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Breakdown Of Vehicle Emissions

Different electricity sources generated various degrees of greenhouse gas emissions. States with a more diversified set of power sources tend to have lower emissions. Annual well-to-wheel emission per vehicle (in pounds of carbon dioxide equivalent)

California

All electric: 1,965

Gasoline: 11,435

West Virginia

All electric: 9,451

Gasoline: 11,435

Connecticut

All electric: 2,156

Gasoline: 11,435

United States

All electric: 4,455

Gasoline: 11,435

Major electricity sources (percent); dash indicates negligible amount

California

Natural gas: 43.9

Coal: -

Nuclear: 8.8

Solar: 11.3

Hydro: 21.1

Wind: 6.8

West Virginia

Natural gas: 0.3

Coal: 95.8

Nuclear: -

Solar: -

Hydro: 1.9

Wind: 1.8

Connecticut

Natural gas: 45.6

Coal: 0.6

Nuclear: 48.4

Solar: 0.2

Hydro: 0.8

Wind: -

United States

Natural gas: 31.8

Coal: 30.2

Nuclear: 20.1

Solar: 1.3

Hydro: 7.3

Wind: 6.4

Source: U.S. Department of Energy

Eleanor Butchart of Santa Rosa is the proud owner of a Mercedes-Benz B250e, the last letter meaning electric.

The white compact hatchback is “fun to drive,” she said, seats four to five adults comfortably and has plenty of curb appeal. “It looks like a normal car,” she said, rather than a radically stylized EV or hybrid.

What it lacks is a tank for gasoline, which currently costs $3.70 a gallon in Santa Rosa, up 77 cents from a year ago. Butchart is planning to install solar panels at her home, reducing the cost of recharging.

Like all other Mercedes, the B250e she bought last year wasn’t cheap, but the price was eased by a $2,000 incentive Butchart obtained from Sonoma Clean Power, the public electricity provider serving Sonoma and Mendocino counties, along with a $500 rebate from PG&E.

“It was a sweet deal all around,” Butchart said.

The good deals for electric vehicles will be back on the table starting today, when Sonoma Clean Power launches its third and final Drive EV program, offering its customers incentives of up to $4,000 for the lease or purchase of 25 models of electric, hybrid and plug-in hybrid cars sold by six local dealers.

The power company has budgeted $1.5 million for the program running through Nov. 16, and if funds run out before that date, CEO Geof Syphers said he would ask the board of directors to authorize more.

Promoting EVs is consistent with Sonoma Clean Power’s goal of addressing climate change and also creates more demand for electricity, he said. An EV that drives for seven or eight years around the area consumes enough power to pay for the incentive, Syphers said.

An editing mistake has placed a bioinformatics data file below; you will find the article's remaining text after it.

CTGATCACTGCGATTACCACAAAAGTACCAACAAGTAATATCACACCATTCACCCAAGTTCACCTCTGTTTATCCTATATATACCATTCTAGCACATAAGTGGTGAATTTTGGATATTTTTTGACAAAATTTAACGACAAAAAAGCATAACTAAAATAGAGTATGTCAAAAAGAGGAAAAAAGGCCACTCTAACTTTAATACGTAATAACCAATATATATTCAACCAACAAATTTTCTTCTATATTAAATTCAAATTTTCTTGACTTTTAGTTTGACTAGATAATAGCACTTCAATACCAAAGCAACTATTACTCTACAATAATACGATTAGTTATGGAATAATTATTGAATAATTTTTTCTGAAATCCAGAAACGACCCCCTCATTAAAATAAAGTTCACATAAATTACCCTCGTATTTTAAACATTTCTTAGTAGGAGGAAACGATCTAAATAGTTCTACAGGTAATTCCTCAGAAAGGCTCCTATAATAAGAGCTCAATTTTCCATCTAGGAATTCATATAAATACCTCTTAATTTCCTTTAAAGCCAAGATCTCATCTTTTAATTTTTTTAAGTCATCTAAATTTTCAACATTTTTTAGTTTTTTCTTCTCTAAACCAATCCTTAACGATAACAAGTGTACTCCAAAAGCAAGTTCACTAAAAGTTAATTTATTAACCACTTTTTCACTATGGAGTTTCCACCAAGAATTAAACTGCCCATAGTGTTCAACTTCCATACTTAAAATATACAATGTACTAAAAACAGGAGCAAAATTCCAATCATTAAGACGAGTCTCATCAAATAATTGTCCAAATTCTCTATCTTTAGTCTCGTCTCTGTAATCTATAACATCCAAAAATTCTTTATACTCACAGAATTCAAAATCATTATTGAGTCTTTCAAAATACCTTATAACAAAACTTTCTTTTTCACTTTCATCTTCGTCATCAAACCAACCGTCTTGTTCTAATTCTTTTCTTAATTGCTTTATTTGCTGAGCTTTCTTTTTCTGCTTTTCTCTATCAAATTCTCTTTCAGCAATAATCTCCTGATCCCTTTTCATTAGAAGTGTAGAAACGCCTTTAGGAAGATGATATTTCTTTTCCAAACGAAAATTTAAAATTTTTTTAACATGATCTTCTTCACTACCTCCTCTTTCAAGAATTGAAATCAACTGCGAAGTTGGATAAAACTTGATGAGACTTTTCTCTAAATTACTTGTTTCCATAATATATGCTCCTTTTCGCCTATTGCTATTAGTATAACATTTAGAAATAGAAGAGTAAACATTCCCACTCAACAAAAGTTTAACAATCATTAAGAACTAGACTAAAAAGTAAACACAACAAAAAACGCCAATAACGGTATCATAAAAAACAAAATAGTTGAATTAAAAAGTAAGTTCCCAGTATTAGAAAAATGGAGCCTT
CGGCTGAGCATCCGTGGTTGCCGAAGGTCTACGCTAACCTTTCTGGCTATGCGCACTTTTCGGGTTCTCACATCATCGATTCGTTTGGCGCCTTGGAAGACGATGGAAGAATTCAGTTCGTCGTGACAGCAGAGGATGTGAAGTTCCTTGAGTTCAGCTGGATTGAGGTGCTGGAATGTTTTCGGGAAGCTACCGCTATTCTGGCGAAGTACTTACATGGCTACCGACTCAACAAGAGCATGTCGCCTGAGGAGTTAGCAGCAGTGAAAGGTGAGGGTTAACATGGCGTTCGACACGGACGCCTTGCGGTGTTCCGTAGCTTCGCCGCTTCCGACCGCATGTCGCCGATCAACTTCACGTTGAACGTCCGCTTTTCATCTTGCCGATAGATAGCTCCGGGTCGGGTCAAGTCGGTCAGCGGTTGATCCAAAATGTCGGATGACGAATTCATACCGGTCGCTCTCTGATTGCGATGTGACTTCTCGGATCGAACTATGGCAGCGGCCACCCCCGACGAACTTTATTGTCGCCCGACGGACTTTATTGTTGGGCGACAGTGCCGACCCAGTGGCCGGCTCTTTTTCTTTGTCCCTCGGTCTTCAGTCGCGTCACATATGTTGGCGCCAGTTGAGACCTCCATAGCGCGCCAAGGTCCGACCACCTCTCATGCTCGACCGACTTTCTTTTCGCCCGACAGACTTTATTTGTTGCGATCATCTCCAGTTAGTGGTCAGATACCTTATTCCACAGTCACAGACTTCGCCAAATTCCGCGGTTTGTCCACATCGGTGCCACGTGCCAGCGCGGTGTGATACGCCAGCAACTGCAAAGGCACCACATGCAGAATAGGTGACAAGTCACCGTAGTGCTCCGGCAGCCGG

The participating dealers are selling Chevrolet, Nissan, Kia, Ford, BMW and Chrysler models priced from $29,000 to $52,000, with potential dealer and manufacturer discounts in addition to the power agency’s incentives — a flat $2,000 plus an additional $2,000 for lower-income households.

Details will be posted today at the agency’s website — sonomacleanpower.org — and customers are advised to complete an online application to find out what Drive EV and other programs are available to them.

The Northern Sonoma County Air Pollution Control District has a “Go Green” program for residents north of Healdsburg to get a $1,000 rebate for a battery-only car, with an additional $1,000 for low-income households, plus $500 for a home charger.

EV buyers also may be eligible for state grants and rebates, as well as a federal tax credit.

In its first two years, the Sonoma Clean Power program provided people with discounts on 771 hybrids and EVs, and also funded 1,900 home chargers.

The vehicle incentive program will end after this year, Syphers said, because it has put a sufficient number of clean cars on the road. Enough, he said, so that “everyone knows a friend who has one.”

The home charging program, which pays nearly the entire cost of a system worth $600 to $800, will continue through June 2019.

Residents pay only the cost of installation.

The agency will also work on expanding the network of public charging stations, Syphers said.

“You need to make sure there are enough chargers so people without garages can have an EV,” he said, referring to apartment and condominium occupants.

Breakdown Of Vehicle Emissions

Different electricity sources generated various degrees of greenhouse gas emissions. States with a more diversified set of power sources tend to have lower emissions. Annual well-to-wheel emission per vehicle (in pounds of carbon dioxide equivalent)

California

All electric: 1,965

Gasoline: 11,435

West Virginia

All electric: 9,451

Gasoline: 11,435

Connecticut

All electric: 2,156

Gasoline: 11,435

United States

All electric: 4,455

Gasoline: 11,435

Major electricity sources (percent); dash indicates negligible amount

California

Natural gas: 43.9

Coal: -

Nuclear: 8.8

Solar: 11.3

Hydro: 21.1

Wind: 6.8

West Virginia

Natural gas: 0.3

Coal: 95.8

Nuclear: -

Solar: -

Hydro: 1.9

Wind: 1.8

Connecticut

Natural gas: 45.6

Coal: 0.6

Nuclear: 48.4

Solar: 0.2

Hydro: 0.8

Wind: -

United States

Natural gas: 31.8

Coal: 30.2

Nuclear: 20.1

Solar: 1.3

Hydro: 7.3

Wind: 6.4

Source: U.S. Department of Energy

EV and hybrid sales are on the rise in California, accounting for 9.6 percent of new vehicle sales in the first three months of 2018. All-electric vehicles accounted for 2.8 percent of sales, up from 1.6 percent in 2014, according to the California New Car Dealers Association’s latest report.

Californians buy about half of the EVs purchased in the nation, according to a blog called EVAdoption.

Gov. Jerry Brown has set a target of 5 million zero-emission vehicles on the road by 2030.

You can reach Staff Writer Guy Kovner at 707-521-5457 or guy.kovner@pressdemocrat.com. On Twitter @guykovner.

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